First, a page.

The first diploma-granting virtual school in the state has a current enrollment of 651 students. Tillona said that includes 19 students from Greenfield. Local school districts pay $6,700 per student per year for those who choose the virtual route with MAVA.

Tillona said the virtual school, which teaches students across the state via the Internet, serves many different types of students, including those with medical problems, athletes who have to train during the day, and students who find brick-and-mortar schools are not a good fit for them.

In 2010, Greenfield School Committee voted to open the state’s first virtual school, but that same committee vote 7-0 unanimously to shut it down in 2013.

The virtual school, which is a public school controlled by the state and structured like a charter school, opened shortly after, changing its name to Massachusetts Virtual Academy, which is headquartered in Greenfield.

“There are a lot of great curriculum providers for virtual schools now, a lot more than when MAVA first selected K12,” said Tillona.

He said the contract that is expiring was for three years. He said he believes the next contract will be for one year with an option to extend it.

“We want to have the best curriculum alongside the best teachers in Massachusetts,” said Tillona. “To do that, we need to explore all of our options.”

The virtual academy currently takes an active role in all of the teacher hiring and training, and also in the curriculum choices that K12 provides, said Tillona.

The virtual school intends to continue those practices to ensure that its instructors, teaching materials and techniques meet and exceed state standards, he said.

Tillona said can’t be sure what, if any, changes there will be, because a provider has not been chosen, yet.

“We’ll have to see,” he said. “We could choose K12, or we could choose someone else. We could choose two providers. We just don’t know, yet.”

In October 2014, the Massachusetts Board of Secondary and Elementary Education placed the virtual school on a 20-month probation, after the department raised concerns about its academic programs and compliance with regulatory requirements. That probation will end in June 2016 — at the same time its new contract will begin.

Tillona said the virtual academy has worked hard to provide the best education possible to its students.

For more information about Massachusetts Virtual Academy at Greenfield, visit www.mava.k12.com.

Can California AG’s new bureau clean up for-profit virtual schools?

A K12 Inc subpoena revealed in an SEC filing reveals wider investigation of virtual charters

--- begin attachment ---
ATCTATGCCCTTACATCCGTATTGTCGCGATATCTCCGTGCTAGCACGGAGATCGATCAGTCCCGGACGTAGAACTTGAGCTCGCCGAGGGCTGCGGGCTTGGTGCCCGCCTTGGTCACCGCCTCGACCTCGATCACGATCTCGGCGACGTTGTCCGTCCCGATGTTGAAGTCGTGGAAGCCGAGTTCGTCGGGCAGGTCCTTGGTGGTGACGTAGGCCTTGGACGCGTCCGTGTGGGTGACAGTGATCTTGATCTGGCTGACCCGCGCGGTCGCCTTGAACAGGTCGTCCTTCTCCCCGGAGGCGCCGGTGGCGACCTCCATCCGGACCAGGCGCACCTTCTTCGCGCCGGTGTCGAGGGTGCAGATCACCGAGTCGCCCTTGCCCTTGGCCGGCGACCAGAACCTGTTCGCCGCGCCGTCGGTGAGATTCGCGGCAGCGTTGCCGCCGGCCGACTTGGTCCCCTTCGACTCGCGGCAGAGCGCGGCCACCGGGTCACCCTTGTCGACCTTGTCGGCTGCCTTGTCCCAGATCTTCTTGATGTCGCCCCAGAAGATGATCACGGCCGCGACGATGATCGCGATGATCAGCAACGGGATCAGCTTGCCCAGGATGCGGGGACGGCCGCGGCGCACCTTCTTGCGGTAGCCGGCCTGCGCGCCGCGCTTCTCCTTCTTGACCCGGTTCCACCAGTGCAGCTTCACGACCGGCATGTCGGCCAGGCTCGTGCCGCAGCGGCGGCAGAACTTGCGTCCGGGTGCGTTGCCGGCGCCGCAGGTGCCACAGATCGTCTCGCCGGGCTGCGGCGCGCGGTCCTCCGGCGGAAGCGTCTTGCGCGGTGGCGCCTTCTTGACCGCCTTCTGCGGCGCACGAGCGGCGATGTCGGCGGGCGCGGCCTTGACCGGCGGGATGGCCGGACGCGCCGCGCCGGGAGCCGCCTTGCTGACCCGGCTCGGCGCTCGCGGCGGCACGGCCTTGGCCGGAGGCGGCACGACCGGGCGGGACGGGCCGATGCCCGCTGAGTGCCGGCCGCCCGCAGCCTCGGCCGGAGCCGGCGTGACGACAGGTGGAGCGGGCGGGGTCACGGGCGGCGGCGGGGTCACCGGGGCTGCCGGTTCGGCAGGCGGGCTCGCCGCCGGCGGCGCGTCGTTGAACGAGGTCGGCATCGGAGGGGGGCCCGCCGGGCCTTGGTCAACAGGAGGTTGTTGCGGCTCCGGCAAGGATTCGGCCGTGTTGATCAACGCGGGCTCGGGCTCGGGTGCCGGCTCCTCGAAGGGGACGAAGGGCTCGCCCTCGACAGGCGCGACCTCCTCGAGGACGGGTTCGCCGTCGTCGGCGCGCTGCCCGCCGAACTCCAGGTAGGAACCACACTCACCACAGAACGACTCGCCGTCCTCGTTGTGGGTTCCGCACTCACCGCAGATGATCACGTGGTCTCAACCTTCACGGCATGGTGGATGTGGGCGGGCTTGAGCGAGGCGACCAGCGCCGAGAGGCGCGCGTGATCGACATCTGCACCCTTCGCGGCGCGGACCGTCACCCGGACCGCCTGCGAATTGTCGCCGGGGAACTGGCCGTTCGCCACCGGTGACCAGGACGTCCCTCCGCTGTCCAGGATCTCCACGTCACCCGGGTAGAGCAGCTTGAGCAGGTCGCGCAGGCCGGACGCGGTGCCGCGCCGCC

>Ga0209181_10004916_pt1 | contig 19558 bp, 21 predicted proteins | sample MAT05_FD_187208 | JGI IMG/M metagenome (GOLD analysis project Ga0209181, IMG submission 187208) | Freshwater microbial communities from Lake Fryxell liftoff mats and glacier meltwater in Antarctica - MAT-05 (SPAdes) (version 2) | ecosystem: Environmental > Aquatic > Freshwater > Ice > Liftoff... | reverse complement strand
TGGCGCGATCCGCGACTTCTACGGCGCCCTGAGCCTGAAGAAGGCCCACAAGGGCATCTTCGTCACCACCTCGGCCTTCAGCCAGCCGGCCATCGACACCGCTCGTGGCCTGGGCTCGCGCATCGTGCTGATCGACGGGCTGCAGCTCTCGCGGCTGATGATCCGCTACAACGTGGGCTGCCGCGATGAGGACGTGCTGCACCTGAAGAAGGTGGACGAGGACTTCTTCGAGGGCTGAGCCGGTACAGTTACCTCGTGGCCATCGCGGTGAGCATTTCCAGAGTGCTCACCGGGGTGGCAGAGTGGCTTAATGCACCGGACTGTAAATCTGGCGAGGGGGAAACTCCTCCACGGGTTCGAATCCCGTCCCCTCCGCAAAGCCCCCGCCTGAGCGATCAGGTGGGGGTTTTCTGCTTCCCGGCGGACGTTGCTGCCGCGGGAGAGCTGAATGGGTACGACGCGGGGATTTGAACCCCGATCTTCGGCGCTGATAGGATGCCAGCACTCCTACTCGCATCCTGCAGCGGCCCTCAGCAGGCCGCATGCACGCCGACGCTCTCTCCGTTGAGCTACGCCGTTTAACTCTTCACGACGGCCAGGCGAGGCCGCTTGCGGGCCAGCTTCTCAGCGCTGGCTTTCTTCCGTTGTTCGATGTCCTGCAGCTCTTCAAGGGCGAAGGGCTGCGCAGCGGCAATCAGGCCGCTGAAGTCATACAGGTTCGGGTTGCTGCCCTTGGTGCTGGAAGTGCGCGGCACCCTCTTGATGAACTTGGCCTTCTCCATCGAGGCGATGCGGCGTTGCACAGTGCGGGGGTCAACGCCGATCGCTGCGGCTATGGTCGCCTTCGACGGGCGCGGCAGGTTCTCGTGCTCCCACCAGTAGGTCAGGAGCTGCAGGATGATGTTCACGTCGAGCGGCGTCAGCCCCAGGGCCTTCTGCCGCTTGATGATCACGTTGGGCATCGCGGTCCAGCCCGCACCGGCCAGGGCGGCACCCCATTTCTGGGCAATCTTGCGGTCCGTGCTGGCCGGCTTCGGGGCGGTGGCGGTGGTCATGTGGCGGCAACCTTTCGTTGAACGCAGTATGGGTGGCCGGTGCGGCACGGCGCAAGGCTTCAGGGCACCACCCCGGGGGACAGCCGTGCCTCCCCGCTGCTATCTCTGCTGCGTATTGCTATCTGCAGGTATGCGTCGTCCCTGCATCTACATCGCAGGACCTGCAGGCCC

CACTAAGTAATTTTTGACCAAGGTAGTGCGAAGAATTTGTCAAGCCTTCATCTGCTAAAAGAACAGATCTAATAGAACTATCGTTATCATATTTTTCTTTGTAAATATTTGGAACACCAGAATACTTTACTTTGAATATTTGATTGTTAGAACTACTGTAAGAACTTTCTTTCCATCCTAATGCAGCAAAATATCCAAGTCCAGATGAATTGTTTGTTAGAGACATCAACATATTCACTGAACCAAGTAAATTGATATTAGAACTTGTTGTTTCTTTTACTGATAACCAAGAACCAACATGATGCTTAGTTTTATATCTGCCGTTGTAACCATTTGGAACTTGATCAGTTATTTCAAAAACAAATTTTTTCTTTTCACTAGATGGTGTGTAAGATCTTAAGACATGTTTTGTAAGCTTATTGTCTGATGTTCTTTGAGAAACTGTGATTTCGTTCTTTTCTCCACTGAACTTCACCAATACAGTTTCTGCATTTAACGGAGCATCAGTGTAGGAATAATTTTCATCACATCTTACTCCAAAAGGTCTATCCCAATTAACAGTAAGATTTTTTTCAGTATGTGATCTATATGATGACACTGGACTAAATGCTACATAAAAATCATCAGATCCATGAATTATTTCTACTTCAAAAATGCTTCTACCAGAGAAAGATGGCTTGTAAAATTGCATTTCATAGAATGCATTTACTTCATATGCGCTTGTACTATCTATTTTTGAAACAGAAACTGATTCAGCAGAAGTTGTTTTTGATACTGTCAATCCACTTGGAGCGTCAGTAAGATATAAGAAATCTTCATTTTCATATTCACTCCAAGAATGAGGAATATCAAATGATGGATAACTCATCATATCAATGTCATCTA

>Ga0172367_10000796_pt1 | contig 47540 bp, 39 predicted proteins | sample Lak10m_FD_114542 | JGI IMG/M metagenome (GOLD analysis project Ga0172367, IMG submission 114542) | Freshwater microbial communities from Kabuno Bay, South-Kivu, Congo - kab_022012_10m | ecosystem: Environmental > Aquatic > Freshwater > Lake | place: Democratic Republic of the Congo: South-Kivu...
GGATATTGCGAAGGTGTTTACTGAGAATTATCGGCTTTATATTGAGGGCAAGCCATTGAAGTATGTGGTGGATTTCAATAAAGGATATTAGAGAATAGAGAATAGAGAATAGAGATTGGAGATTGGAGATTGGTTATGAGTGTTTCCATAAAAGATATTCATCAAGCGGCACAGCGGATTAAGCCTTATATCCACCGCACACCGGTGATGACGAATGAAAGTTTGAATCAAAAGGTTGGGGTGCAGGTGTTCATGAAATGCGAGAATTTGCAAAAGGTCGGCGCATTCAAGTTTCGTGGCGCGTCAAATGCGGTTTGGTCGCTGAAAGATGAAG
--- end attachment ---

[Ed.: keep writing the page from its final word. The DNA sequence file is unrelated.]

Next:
Inside a carefully decorated home, a young girl in a navy sweater and a plaid scarf sits in front of a roaring fire place. Two framed photographs of her sit in the background, perched on a granite mantel. This is Emma. She’s in sixth grade.

“I used to go to traditional schools, and I’d get left behind,” she says. “There’s 30 students in my class and there’s only one teacher, and she can’t always get to each student.”

Emma stars in a promotional video on the website for California Virtual Academies, a chain of online virtual schools run by the online school management company K12 Inc.

Yet it’s online students like Emma who are now reportedly getting left behind — one issue, among many, that may have helped spark a new state investigation of the virtual schools industry.

On September 24, 2015, K12 Inc. was subpoenaed by the California Bureau of Children’s Justice, a new arm of the California Attorney General’s Office. A K12 SEC filing revealed that the subpoena was related to an industry-wide investigation of for-profit online charter schools.

“At this early stage, the Company is not aware of any material adverse effect this industry-wide investigation would have on the results of its operation and financial condition,” the filing stated.

A history of controversy and complaints

This isn’t the first time that K12’s California branch has come under scrutiny .

Earlier this year, a searing report from In The Public Interest , a DC-based research and policy institute, found that California Virtual Academies (CAVA), a chain of 11 virtual charter schools in California, was “a failing system that consistently produces more dropouts than graduates.”

The report called CAVA’s San Diego branch, which serves around 3,000 students, a “low-quality education in a poorly sourced educational setting.” It also noted that CAVA only graduated around 58% of its students, as opposed to approximately 80% in California overall.

That’s a problem, in part, because high school dropouts cost the state a reported $46 billion dollars in decreased revenue annually.

Before the release of the report lambasting CAVA, the California Charter Schools Association (CCSA) included a CAVA school, CAVA Kern in Simi Valley, in its  recommendations of 10 schools to close due to academic underperformance and a failure to meet the association’s Minimum Criteria for Renewal.

The other nine charters on CCSA’s list included Los Angeles County Online High , run by Olin Virtual Academy, currently still in operation.

A total of 31 charters ranked “Below CCSA’s Minimum Criteria for Renewal.”

Thirty-six online charters operate in California, according to the National Education Policy Center.

California teachers have also spoken out against CAVA, banding together to stage protests complete with props like empty school chairs meant to represent CAVA’s low graduation rates.